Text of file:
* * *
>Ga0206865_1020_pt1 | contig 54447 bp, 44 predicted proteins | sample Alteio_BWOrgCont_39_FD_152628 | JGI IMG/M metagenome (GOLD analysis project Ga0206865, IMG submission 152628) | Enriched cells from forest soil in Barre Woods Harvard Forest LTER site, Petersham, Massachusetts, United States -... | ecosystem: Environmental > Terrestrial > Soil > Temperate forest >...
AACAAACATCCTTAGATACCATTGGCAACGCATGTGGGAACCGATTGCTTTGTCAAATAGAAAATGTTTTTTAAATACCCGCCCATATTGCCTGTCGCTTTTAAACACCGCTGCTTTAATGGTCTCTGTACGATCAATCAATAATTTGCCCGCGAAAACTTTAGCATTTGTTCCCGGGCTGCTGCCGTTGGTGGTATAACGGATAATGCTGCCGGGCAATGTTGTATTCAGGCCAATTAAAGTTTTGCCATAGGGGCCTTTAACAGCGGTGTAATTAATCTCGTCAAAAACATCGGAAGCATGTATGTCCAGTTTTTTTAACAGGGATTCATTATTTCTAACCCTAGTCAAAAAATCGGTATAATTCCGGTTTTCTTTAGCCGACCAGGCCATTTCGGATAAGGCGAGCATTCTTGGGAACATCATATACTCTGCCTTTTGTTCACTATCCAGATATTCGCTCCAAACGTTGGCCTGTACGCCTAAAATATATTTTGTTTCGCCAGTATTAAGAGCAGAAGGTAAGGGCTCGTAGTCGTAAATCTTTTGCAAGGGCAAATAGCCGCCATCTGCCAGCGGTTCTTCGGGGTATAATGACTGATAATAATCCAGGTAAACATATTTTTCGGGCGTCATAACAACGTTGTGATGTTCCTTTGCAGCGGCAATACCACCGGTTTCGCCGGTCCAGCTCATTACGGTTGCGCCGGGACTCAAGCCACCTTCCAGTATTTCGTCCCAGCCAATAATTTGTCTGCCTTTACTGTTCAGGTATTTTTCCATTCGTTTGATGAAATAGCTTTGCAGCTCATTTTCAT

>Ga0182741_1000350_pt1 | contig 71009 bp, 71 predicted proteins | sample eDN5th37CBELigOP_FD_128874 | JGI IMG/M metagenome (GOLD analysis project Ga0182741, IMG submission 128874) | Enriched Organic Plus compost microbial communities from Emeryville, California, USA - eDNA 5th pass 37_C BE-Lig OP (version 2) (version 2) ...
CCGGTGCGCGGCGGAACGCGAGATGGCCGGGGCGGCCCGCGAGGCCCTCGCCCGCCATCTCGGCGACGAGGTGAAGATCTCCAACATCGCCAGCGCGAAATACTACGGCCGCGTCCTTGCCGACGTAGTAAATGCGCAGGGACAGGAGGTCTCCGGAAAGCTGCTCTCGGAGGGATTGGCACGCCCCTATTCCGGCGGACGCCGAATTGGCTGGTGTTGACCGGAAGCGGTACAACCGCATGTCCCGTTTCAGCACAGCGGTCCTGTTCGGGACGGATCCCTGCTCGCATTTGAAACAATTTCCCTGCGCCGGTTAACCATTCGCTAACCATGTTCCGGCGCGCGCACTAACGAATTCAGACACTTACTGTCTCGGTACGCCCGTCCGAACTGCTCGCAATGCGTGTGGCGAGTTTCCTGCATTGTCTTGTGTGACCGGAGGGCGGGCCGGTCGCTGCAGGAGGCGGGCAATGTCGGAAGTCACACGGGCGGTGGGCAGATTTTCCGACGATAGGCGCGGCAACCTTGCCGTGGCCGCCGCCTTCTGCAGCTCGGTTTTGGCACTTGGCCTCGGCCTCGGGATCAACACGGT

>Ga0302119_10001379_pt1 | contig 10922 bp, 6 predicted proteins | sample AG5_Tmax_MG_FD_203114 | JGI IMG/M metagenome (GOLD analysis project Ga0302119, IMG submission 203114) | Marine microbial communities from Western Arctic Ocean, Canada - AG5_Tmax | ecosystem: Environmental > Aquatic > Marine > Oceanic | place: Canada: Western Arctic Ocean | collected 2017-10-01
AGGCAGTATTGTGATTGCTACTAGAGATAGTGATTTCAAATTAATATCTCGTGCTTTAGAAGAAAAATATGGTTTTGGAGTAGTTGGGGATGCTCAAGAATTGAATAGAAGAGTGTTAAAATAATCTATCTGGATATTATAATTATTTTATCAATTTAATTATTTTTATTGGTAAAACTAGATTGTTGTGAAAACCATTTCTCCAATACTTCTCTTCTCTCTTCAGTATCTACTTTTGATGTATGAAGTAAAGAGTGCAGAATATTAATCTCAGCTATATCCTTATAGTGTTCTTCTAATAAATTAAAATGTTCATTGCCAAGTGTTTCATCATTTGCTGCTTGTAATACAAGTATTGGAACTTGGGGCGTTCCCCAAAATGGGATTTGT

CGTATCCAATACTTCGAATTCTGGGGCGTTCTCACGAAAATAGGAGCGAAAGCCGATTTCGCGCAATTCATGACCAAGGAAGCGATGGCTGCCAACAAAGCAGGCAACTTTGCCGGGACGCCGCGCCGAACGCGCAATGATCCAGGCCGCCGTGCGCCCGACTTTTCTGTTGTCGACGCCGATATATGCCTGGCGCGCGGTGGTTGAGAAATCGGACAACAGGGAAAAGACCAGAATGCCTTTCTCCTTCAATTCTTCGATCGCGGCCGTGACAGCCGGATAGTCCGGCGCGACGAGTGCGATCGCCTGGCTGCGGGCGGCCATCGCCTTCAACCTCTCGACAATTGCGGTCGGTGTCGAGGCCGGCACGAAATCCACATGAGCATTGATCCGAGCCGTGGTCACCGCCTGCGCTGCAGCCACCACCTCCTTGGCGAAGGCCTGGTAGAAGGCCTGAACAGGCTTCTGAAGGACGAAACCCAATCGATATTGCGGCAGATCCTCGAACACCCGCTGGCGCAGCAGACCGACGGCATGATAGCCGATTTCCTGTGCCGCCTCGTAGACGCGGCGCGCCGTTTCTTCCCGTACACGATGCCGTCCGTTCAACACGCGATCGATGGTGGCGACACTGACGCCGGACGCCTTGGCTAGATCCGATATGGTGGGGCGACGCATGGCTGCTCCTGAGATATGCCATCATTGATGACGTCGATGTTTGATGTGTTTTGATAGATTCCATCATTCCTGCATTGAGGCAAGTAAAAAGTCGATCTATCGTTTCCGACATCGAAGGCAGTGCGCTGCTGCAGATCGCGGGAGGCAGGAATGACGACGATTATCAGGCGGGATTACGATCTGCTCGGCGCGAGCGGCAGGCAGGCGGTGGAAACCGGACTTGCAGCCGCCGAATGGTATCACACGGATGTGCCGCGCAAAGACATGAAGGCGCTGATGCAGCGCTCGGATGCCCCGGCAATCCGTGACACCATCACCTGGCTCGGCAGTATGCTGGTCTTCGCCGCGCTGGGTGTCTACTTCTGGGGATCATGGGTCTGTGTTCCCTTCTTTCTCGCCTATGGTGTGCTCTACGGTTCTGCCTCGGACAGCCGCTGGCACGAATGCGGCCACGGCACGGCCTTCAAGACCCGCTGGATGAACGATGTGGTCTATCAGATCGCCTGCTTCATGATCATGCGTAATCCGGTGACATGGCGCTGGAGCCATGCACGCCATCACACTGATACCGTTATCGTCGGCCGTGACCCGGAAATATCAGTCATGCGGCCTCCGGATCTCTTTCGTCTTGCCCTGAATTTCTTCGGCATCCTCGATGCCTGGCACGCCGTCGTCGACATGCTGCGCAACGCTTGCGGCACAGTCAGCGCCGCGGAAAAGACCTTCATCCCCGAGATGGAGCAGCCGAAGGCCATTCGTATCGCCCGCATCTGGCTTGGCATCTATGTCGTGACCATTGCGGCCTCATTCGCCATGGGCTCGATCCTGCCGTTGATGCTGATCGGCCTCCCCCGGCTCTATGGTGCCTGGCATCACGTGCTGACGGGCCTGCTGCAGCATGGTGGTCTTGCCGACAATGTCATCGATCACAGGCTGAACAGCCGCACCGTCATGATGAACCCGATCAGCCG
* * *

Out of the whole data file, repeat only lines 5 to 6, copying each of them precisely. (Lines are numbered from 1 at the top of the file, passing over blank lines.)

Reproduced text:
>Ga0302119_10001379_pt1 | contig 10922 bp, 6 predicted proteins | sample AG5_Tmax_MG_FD_203114 | JGI IMG/M metagenome (GOLD analysis project Ga0302119, IMG submission 203114) | Marine microbial communities from Western Arctic Ocean, Canada - AG5_Tmax | ecosystem: Environmental > Aquatic > Marine > Oceanic | place: Canada: Western Arctic Ocean | collected 2017-10-01
AGGCAGTATTGTGATTGCTACTAGAGATAGTGATTTCAAATTAATATCTCGTGCTTTAGAAGAAAAATATGGTTTTGGAGTAGTTGGGGATGCTCAAGAATTGAATAGAAGAGTGTTAAAATAATCTATCTGGATATTATAATTATTTTATCAATTTAATTATTTTTATTGGTAAAACTAGATTGTTGTGAAAACCATTTCTCCAATACTTCTCTTCTCTCTTCAGTATCTACTTTTGATGTATGAAGTAAAGAGTGCAGAATATTAATCTCAGCTATATCCTTATAGTGTTCTTCTAATAAATTAAAATGTTCATTGCCAAGTGTTTCATCATTTGCTGCTTGTAATACAAGTATTGGAACTTGGGGCGTTCCCCAAAATGGGATTTGT